The new visual identity of my work place (and the re-ignition of an old lava lamp) made me think of the good old metaballs from the Amiga demo-scene of yonder and how it has been a while since I have implemented them from scratch. This time I wanted to play around with Python and numpy to see what that could bring.

But first, what are metaballs?

It’s, for example, this:

Wikipedia defines them as:

In computer graphics, metaballs are organic-looking n-dimensional isosurfaces, characterised by their ability to meld together when in close proximity to create single, contiguous objects. https://en.wikipedia.org/wiki/Metaballs

As cool as multidimensional metaballs are, we’ll stick to 2D ones in this post.

## The algorithm

The algorithm behind them is quite straightforward – in their simplest form. Basically for each pixel in each frame, or buffer, you add up the *influence* of each metaball in the simulation and then cut off below a certain threshold and normalize what’s left. The influence function can be a simple “ball-power” over euclidean distance calculation.

So, for each pixel you get:

```
def generate_buffer_raw(buff, balls):
for x in range(0, buff.shape[0]):
for y in range(0, buff.shape[1]):
for b in balls:
d = dist([x,y], b.pos)
if d == 0:
d = 1 # not correct, per se, but, alas, it works...
effect = b.rad / d
buff[x,y] += effect
return buff
```

And then you can apply the threshold, like so:

```
def apply_threshold(buff,threshold, margin=0):
s1 = buff < (threshold - margin)
s2 = buff > (threshold + margin)
buff[:] = 255
buff[s1] = 0
if margin>0:
buff[s2] = 0
return buff
```

(With this threshold function we can also generate membrane style metaballs, but more on that later.)

## First go: Pythagoras

My first go at this was just a brute force by using Pythagoras to calculate the euclidean distance.

```
def dist_sqrt(p1,p2):
return math.sqrt((p1[0]-p2[0])**2 + (p1[1]-p2[1])**2)
```

The main loop is then just:

```
images = []
for _ in range(0, FRAMES):
buff = generate_buffer(np.zeros((WIDTH, HEIGHT)), balls)
buff = apply_threshold(buff, THRESHOLD, MARGIN)
im = img.fromarray(buff).convert("RGB")
images.append(im)
update_balls(balls)
```

Where update_balls is simply a updating the position of the metaballs given their velocity — bouncing on the “walls” of our simulation, but, importantly not other balls.

And lo and behold there were metaballs.

However, as expected, this was rather slow. 100 frames of 128 by 128 clocking in at 46.5s on my macbook air from 2013.

```
46.5 s ± 0 ns per loop (mean ± std. dev. of 1 run, 1 loop each)
```

(For fun I ran the same code using Juno on my phone, and runtime went down to about 17s!)

As you might have guessed the costly computation is the distance function, so I went about experimenting.

## Take two: numpy.linalg.norm

By naively replacing the distance function from with the equivalent linear algebra norm, we get:

```
def dist_linalg(p1,p2):
return np.linalg.norm(p1 - p2)
```

This led to the same metaballs, but, alas, a higher runtime of 2min 47s!

## Take three: precalculations

Next attempt to investigate precalculation of the computationally costly square root function needed in my first approach.

```
sqrt_precalc = {}
for i in np.arange(0, WIDTH ** 2 + HEIGHT ** 2):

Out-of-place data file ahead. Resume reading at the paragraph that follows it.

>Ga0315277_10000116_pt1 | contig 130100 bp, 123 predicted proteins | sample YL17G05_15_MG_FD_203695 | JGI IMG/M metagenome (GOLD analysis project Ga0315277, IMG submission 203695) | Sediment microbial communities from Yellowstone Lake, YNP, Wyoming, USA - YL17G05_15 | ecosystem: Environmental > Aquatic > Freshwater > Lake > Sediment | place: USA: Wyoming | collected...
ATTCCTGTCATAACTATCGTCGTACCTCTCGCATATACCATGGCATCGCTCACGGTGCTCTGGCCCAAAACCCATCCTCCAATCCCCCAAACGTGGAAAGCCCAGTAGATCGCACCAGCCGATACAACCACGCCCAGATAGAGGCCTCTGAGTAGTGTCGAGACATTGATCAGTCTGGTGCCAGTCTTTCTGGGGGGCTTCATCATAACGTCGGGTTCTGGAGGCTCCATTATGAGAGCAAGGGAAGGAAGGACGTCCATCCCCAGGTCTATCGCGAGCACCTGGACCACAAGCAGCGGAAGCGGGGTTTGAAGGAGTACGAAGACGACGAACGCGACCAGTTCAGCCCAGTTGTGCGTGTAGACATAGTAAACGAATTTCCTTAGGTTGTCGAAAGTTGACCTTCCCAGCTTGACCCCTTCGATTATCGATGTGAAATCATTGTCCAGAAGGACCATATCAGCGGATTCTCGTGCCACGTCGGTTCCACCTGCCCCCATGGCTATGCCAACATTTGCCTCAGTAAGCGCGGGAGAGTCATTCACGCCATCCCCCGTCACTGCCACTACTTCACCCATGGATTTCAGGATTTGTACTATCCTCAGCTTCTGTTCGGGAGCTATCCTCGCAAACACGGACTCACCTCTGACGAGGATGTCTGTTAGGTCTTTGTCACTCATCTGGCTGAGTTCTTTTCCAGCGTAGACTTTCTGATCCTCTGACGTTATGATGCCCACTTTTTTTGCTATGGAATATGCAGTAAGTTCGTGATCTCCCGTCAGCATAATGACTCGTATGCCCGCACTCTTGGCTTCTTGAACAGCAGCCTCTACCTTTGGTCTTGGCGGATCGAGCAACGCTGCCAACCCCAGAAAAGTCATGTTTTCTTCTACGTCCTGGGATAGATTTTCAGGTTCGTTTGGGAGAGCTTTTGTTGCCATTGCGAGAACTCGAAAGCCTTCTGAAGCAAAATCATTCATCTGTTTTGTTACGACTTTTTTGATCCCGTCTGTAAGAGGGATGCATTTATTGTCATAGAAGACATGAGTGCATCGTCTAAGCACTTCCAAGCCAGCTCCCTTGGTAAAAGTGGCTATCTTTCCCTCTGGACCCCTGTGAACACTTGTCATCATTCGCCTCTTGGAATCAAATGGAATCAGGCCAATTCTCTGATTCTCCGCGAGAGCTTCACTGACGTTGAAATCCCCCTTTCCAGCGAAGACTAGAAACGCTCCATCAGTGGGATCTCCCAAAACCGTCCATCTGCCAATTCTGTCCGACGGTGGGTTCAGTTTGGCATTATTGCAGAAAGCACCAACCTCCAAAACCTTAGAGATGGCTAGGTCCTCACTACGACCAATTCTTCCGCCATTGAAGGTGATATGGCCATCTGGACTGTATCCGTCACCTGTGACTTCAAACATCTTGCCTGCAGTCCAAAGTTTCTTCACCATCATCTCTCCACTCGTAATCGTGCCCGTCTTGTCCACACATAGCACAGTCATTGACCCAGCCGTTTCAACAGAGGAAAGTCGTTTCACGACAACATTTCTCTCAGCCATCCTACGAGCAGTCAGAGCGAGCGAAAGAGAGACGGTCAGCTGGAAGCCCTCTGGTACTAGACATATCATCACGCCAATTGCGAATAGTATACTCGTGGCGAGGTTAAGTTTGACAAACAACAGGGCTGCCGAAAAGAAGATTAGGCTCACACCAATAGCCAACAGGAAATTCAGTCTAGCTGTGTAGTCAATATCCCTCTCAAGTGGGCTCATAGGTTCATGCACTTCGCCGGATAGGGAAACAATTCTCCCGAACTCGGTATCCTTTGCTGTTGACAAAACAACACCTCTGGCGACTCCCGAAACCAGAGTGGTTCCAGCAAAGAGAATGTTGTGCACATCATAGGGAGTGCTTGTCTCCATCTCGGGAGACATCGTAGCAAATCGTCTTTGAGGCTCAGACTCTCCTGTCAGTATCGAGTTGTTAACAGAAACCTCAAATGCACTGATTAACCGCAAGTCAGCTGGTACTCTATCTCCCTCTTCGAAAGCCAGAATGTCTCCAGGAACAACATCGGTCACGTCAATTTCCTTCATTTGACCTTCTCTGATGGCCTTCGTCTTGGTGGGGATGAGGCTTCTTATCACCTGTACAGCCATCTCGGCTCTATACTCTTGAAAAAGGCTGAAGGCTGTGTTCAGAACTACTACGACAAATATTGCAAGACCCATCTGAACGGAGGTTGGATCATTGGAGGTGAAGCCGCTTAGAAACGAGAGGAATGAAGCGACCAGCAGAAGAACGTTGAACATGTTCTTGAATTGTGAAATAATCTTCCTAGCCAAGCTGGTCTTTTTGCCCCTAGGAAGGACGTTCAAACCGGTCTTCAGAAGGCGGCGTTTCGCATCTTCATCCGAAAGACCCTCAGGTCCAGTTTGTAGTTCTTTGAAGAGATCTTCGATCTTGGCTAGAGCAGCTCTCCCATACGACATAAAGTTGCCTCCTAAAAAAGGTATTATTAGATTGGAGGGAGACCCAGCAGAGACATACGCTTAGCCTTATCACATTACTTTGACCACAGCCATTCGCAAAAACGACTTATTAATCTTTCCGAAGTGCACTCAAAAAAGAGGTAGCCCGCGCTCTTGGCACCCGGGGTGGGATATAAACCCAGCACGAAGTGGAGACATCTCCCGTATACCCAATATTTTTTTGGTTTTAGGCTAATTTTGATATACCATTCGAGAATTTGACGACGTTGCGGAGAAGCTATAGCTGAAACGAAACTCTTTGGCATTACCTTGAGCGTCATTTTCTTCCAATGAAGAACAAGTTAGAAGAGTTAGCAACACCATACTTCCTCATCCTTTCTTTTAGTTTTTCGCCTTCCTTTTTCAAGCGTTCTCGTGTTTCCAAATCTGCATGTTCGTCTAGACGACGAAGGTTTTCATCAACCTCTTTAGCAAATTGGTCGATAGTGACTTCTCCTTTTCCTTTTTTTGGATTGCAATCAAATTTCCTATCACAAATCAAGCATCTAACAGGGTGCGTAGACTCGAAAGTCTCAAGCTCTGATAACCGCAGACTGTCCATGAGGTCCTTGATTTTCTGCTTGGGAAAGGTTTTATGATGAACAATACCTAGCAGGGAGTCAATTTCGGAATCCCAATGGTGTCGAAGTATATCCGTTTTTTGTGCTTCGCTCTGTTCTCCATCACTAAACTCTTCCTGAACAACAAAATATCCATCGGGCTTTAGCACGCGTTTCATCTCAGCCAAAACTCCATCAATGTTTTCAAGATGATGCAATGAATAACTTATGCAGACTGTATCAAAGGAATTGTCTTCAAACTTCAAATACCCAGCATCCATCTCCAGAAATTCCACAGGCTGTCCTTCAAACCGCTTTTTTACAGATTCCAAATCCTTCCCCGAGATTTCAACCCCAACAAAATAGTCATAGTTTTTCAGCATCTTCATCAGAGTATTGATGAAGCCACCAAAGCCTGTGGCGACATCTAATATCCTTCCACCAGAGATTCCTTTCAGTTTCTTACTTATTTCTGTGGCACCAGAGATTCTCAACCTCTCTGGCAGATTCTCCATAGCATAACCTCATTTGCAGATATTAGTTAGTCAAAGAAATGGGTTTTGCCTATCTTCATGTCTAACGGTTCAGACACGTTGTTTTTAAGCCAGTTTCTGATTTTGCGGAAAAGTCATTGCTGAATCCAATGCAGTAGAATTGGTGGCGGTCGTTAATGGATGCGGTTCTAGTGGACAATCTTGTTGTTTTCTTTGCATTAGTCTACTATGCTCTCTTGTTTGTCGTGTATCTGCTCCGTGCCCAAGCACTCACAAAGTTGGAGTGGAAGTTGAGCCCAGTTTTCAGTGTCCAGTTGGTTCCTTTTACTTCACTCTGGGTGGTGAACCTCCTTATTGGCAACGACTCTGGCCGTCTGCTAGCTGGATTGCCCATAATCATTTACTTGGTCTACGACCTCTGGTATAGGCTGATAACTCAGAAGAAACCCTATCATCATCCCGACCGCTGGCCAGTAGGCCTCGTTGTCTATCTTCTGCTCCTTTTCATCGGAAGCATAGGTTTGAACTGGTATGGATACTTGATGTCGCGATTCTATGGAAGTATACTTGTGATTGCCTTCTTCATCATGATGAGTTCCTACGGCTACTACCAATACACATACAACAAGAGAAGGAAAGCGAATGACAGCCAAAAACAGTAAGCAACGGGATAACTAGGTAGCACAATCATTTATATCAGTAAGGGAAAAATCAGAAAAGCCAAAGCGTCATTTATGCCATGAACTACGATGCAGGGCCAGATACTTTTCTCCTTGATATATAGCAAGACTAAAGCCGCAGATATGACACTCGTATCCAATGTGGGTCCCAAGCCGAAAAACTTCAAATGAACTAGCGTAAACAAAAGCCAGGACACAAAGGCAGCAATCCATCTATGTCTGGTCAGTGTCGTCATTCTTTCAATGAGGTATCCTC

sqrt_precalc[int(i)] = math.sqrt(i)
def dist_precalc(p1,p2):
i = (p1[0] - p2[0]) ** 2 + (p1[1] - p2[1]) ** 2
return sqrt_precalc[int(i)]
```

This did shave off *some* seconds, and runtime went down to 42s.

## Yet another approach: moar precalc!

I left it at that, thinking that the future of this would be to look into cheaper distance approximations to cut away parts of the buffer where no metaball could show up, but in my sleep another solution appeared… I was thinking that one could go further with the precalculations and precalculate “fields” of influence for each ball, or “radius”, and use proper linear algebra to get rid of some for loops.

```
def precalculate_field(ball, dim):
buff = np.zeros(dim*2)
ball = Ball([WIDTH, HEIGHT],ball.rad,np.array([0,0]))
return generate_buffer_raw(buff, [ball])
fields = {}
for b in balls:
if int(b.rad) not in fields.keys():
fields[int(b.rad)] = precalculate_field(b, np.array([WIDTH, HEIGHT]))
```

As you can see, to accommodate all possible positions of the balls I generate a field of influence that is 4 times larger than the output buffer.

Then I updated the generate buffer function to look like this:

```
def generate_buffer_precalc(buff, balls):
for b in balls:
x1 = WIDTH - int(b.pos[0])
y1 = HEIGHT - int(b.pos[1])
field = fields[int(b.rad)]
window = field[x1:x1+WIDTH,y1:y1+HEIGHT]
buff += window
return buff
```

The main trick here is to move the field in place so that it covers the buffer based on where the ball in question is – a window into it, if you want. The only for loop now is over the balls themselves, and a simple linear algebra addition operation suffices to generate the resulting buffer of accumulated influence.

And lo and behold it was fast! A thousand fold increase over the best approach so far!

```
40 ms ± 687 µs per loop (mean ± std. dev. of 7 runs, 10 loops each)
```

Admittedly it consumes more memory, but hey, memory is cheap, time is money.

Some caveats:

- It is
*slightly*less precise since it doesn’t do decimal places. (Yet!) (You still get good-enough-looking metaballs, methinks.) - The precalulculation of the “fields” are not taken into account when reporting the run-time, but that is surprisingly fast – and only done once per “radius” of metaball…

More importantly, like this I can implement a real time version of this at some point using, let’s say pygame.

Ah, yes, I promised membranes, here’s a gif: